I'd made some healthy life style changes plus I was taking two medications which I had faith would make a difference. Despite living in with an irregular heart beat and against the instructions from my cardiologist, I got ready and boarded the flight to Africa, bound for the two events. A friend asked me prior to departure “Aren't you afraid of dying?”. My reply, “No, I'm only afraid of not living”.

As I stood at the check in counter at Emirates airline listening to the staff member give us a ridiculous reason why they charge $100 per kilo for additional baggage, I started to wish I had stayed home. The result was we had to leave 30kg of race equipment in NZ. Emirates just lost four future customers.

I was eagerly awaiting the rest days we had planned pre race, 4-days in Port Edward before the race started. I felt sleep was going to be the best cure for me, the previous months I'd been burning both ends of the candle and I needed to recover.! The race itself was exciting. It was a 500km plus expedition race that involved kayaking, trekking and mountain biking. When we arrived on the Wild South Coast we felt at home, the beach, ocean and impressive surf rolling in, daily dolphin sitings. The other attraction for us was there was a strong international field and we wanted a testing race as part of our build up to the World Champs. The South African teams are always to be respected so we knew we'd be in for a challenge.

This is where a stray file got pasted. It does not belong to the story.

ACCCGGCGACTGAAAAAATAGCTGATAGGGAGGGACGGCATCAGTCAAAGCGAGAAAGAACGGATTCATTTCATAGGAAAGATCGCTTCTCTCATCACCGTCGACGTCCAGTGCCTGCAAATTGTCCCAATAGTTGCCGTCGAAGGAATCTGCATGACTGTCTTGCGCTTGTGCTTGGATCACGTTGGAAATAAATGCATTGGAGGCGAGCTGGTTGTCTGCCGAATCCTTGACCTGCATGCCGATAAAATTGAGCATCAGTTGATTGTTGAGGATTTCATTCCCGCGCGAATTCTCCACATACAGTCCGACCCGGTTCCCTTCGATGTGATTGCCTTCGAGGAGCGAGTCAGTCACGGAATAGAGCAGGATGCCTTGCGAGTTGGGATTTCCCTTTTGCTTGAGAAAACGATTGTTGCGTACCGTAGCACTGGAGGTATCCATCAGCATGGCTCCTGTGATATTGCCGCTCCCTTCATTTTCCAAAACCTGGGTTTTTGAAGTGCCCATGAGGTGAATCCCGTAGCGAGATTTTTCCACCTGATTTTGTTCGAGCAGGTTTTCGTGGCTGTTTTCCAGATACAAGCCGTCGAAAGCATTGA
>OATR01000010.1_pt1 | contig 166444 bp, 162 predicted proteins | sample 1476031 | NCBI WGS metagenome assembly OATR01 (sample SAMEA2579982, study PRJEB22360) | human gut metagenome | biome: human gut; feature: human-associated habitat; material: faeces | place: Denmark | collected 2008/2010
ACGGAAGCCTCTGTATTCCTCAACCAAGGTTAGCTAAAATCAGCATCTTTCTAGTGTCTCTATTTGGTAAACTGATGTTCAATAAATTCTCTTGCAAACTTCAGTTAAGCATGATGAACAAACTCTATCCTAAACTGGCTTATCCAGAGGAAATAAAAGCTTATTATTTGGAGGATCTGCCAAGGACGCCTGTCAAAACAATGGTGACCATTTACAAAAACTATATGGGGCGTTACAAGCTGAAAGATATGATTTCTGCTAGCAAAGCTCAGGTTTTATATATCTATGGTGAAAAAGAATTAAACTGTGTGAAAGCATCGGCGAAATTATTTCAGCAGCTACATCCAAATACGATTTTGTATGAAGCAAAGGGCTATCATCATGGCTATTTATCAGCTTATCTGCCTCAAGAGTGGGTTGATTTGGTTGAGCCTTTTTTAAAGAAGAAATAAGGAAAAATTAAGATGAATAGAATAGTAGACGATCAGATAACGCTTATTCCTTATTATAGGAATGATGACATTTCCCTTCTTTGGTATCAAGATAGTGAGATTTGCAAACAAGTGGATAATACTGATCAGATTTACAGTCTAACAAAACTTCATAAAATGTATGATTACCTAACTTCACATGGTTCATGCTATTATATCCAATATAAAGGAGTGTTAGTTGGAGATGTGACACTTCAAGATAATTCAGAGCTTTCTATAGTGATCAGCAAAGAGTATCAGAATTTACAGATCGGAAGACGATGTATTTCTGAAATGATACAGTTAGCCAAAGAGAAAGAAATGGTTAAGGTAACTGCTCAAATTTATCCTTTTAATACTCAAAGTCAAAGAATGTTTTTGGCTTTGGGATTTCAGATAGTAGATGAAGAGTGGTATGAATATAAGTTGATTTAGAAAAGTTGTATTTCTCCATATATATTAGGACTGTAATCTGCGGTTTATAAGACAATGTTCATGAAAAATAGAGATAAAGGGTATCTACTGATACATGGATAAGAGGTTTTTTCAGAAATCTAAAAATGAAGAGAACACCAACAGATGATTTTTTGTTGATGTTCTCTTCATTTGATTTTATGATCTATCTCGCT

The sunshine, warm air and water was a great retreat and I found myself recovering well and a few days before the race my heart returned 100% to normal rhythm, a highly pleasing outcome for me and it removed a lot of the stress I was feeling leading into the race, anxiety about having heart issues during the event.

We enjoyed a superb few days doing some light training and a leisurely build up to the race. One entertaining session we had to do was spend a few hours with a local child teaching them to kayak, we had a 15-year old girl Mbali, I think she loved it and also appreciated the fact we didn't take her directly out into the huge surf as some teams did, it was carnage for a period and a few people were injured. Perhaps the highlight of our pre race build up was when Robbie, a local mountain biker whose family own the finest coffee bean growing farm on the continent, the Beaver Creek Coffee Estate, gave us a tour of the local bike trails and then a tour of the coffee factory, ending at the tasting cafe, the fact I couldn't drink any was made up for by the team who had four each, Sophie even stating that it was the best coffee she had ever had. By the time race day rolled around we were ready to go.